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WHO official predicts H1N1 'explosion'

  • Story Highlights
  • Spread of the virus is entering an "acceleration period," official says
  • Countries may see a doubling of cases every three to four days, he says
  • More than 1,490 people have died from the virus since last spring
  • H1N1 is the first influenza pandemic in more than 40 years
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BEIJING, China (CNN) -- The world will soon see an "explosion" of swine flu cases as the H1N1 virus spreads rapidly around the world, a top World Health Organization official said Friday.

Spread of the H1N1 virus is entering an "acceleration period," WHO official says.

Spread of the H1N1 virus is entering an "acceleration period," WHO official says.

Spread of the virus is entering an "acceleration period" and it is certain that there will be more cases and more deaths, said Dr. Shin Young-soo, the organization's regional director for the Western Pacific.

"Most countries may see a doubling of cases every three to four days for two months until peak transmission is reached," he said at a symposium in Beijing, China. "At a certain point, there will seem to be an explosion in case numbers. I believe it is very likely that all countries will see community-level transmission by the end of the year."

More than 1,490 people around the world have died from the virus since it emerged this spring, Shin said.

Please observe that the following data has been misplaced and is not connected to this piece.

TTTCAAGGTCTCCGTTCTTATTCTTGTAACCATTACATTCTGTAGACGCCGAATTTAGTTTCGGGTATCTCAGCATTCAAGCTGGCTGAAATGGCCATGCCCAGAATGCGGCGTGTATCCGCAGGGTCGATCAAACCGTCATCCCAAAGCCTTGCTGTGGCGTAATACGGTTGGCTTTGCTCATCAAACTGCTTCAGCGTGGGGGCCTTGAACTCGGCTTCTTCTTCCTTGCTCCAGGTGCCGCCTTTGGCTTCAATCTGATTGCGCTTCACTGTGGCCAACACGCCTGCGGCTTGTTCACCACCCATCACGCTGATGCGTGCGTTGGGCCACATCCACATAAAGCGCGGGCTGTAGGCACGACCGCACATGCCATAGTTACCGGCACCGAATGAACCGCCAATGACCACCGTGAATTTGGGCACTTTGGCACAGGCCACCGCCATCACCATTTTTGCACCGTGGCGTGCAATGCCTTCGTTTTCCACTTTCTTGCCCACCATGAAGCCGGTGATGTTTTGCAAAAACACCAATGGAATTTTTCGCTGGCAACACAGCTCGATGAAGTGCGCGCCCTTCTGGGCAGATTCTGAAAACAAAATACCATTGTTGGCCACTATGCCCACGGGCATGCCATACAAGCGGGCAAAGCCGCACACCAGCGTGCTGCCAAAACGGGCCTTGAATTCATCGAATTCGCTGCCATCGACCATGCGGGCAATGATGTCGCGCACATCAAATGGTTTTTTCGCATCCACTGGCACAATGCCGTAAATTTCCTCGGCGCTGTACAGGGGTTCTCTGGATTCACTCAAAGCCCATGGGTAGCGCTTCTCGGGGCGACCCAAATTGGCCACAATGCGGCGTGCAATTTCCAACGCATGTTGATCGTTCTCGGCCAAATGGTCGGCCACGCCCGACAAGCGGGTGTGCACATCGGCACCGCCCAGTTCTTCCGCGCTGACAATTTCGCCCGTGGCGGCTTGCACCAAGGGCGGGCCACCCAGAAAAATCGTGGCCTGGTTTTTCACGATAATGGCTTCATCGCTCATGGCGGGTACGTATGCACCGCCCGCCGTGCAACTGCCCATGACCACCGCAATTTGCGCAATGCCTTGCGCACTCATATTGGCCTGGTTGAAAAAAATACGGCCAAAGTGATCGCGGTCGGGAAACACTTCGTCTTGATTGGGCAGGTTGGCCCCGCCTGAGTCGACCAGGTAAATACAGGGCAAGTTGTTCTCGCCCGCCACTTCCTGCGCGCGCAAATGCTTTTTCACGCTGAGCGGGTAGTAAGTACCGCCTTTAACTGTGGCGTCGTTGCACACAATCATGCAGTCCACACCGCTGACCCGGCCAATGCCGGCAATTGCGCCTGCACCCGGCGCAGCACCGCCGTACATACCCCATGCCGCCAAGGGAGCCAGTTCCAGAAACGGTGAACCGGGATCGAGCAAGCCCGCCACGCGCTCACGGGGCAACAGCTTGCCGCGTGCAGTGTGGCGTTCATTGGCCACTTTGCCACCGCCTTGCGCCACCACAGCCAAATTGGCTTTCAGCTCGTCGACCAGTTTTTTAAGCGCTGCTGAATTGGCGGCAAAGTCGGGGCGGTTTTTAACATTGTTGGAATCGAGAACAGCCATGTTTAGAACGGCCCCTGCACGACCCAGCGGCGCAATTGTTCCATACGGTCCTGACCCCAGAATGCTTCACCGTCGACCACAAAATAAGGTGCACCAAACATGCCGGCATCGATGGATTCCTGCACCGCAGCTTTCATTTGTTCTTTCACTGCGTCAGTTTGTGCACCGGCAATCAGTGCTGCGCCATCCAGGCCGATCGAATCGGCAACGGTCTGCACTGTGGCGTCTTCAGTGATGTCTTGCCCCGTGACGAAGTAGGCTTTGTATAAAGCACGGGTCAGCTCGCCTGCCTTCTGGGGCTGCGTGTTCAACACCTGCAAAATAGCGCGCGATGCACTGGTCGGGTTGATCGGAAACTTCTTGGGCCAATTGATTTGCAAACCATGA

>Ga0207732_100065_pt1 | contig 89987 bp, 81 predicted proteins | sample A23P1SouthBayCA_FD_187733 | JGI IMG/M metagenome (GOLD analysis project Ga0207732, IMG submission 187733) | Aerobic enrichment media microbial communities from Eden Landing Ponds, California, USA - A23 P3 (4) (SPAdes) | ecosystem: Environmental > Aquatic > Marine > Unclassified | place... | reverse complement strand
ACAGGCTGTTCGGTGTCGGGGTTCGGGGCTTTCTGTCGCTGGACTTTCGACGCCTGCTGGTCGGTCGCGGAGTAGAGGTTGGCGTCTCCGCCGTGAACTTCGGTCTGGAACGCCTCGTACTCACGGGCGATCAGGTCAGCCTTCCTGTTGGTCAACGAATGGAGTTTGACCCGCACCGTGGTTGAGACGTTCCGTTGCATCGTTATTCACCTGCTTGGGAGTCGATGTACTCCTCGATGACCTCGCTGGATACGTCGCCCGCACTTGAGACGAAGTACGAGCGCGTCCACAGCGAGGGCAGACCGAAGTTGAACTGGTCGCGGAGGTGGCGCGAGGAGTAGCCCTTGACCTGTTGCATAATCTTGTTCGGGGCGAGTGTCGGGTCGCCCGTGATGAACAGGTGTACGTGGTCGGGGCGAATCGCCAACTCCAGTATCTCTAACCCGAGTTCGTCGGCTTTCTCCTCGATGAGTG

Swine flu is the first influenza pandemic in more than 40 years. So far, it has caused mostly mild illness, but Shin warned "the virus has a sting in its tail" because it is very infectious and "has the potential to cause more serious disease."

Any widespread resistance to antiviral drugs, expected to be available this fall, could make the situation worse, he said.

The virus so far has shown itself to be unpredictable, Shin said, so the public needs to be prepared. He called for accurate and timely public health messages and early treatment of severe cases.

The public needs to comply with these health messages, and everyone needs to be able to recognize symptoms early and get timely medical care, he said.

"We will only be safe when we have applied these lessons in every country dealing with this virus," Shin said. "We need to learn quickly since, as I believe, it appears that this pandemic will get worse before the situation gets better."

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